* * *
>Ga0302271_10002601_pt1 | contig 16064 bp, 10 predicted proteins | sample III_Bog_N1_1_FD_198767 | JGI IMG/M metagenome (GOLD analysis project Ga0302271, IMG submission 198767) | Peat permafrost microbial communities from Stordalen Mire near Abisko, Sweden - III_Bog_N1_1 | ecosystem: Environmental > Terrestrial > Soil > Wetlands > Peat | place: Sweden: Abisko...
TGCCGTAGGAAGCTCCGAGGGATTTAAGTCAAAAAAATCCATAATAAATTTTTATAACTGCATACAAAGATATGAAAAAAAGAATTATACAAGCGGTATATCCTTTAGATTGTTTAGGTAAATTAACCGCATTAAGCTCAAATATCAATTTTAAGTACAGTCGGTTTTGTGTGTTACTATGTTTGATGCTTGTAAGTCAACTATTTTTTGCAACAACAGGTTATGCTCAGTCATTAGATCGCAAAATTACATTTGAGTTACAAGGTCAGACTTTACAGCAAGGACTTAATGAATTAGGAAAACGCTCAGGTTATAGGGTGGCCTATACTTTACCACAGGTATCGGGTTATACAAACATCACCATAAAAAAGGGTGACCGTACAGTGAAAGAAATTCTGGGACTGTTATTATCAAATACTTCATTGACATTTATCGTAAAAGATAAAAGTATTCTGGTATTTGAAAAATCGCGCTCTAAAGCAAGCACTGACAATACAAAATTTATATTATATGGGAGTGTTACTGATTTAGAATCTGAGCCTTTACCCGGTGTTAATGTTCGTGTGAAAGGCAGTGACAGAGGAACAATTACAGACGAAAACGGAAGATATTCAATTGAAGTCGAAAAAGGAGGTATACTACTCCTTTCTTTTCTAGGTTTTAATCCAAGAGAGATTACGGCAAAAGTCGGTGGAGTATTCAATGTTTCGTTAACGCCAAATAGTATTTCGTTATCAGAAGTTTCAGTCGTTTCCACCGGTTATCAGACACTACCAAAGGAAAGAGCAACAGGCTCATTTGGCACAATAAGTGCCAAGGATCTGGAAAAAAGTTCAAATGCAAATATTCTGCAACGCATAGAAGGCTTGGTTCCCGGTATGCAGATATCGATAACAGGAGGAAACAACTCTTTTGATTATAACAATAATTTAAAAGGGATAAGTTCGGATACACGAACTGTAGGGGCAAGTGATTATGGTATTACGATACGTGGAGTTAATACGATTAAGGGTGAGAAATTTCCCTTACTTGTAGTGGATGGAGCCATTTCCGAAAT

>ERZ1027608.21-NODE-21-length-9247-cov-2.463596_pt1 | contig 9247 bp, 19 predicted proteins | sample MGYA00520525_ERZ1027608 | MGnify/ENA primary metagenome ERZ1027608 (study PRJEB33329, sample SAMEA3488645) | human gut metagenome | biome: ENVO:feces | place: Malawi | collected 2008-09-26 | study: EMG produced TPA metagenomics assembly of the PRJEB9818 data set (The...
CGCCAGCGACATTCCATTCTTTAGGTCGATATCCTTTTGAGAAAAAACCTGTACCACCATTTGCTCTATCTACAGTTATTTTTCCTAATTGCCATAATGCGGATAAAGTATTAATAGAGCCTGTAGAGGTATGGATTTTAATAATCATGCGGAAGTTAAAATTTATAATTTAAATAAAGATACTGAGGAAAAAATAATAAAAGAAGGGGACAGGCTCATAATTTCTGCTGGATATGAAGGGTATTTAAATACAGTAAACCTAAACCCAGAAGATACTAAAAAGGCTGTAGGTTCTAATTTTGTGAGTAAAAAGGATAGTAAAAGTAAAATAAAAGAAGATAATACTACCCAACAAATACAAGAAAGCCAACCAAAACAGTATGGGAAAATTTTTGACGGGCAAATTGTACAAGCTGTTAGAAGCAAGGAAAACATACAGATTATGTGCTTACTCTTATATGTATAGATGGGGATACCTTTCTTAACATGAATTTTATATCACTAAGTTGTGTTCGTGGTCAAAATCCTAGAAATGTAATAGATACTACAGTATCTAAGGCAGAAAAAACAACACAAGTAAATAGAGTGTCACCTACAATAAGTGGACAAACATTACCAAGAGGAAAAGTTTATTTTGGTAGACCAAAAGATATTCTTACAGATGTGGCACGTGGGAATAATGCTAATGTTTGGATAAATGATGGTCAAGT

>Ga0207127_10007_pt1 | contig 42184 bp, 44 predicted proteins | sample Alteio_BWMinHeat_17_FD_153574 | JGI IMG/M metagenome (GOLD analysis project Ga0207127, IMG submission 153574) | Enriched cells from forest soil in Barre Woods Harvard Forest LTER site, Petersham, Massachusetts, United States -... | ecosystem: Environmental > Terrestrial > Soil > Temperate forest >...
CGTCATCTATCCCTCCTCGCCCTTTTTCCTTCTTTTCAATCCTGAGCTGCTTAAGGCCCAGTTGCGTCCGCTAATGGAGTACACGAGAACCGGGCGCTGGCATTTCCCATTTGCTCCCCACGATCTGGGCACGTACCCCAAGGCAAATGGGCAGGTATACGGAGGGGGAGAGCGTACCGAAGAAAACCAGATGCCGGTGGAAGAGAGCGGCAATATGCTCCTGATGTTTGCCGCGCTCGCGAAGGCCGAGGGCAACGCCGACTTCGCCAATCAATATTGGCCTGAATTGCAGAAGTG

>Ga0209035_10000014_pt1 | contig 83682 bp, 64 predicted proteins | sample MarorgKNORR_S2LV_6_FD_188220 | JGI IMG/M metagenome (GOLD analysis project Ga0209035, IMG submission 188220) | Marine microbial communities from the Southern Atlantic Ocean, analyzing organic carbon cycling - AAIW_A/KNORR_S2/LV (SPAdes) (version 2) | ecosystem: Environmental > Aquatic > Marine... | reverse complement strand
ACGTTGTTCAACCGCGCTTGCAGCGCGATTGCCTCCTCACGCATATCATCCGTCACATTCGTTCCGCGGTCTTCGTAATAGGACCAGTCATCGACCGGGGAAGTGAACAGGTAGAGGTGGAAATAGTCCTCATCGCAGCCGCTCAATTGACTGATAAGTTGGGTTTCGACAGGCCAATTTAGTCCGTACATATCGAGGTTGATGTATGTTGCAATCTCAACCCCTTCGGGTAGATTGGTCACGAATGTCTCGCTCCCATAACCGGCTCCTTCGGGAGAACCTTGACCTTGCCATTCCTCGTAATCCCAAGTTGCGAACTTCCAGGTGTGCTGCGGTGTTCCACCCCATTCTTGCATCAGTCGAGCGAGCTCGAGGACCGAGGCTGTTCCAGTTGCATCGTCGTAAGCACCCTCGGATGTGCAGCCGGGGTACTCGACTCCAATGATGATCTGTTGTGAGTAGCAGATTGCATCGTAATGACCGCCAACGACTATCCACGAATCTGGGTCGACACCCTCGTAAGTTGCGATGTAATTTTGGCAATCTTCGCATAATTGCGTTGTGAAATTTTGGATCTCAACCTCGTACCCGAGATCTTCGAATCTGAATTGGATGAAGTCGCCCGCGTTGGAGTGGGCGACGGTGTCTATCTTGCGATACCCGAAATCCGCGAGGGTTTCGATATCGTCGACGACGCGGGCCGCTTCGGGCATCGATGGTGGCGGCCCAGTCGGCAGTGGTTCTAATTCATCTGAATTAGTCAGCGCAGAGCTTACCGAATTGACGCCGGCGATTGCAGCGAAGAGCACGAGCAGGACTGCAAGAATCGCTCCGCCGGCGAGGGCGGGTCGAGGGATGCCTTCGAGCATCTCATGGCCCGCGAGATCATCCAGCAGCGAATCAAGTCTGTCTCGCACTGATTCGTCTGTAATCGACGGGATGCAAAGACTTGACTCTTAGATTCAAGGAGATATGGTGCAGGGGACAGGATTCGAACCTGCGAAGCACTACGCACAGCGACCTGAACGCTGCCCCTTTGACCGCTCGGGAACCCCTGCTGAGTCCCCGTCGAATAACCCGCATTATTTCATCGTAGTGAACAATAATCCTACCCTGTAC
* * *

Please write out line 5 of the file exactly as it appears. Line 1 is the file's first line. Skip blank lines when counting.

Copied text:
>Ga0207127_10007_pt1 | contig 42184 bp, 44 predicted proteins | sample Alteio_BWMinHeat_17_FD_153574 | JGI IMG/M metagenome (GOLD analysis project Ga0207127, IMG submission 153574) | Enriched cells from forest soil in Barre Woods Harvard Forest LTER site, Petersham, Massachusetts, United States -... | ecosystem: Environmental > Terrestrial > Soil > Temperate forest >...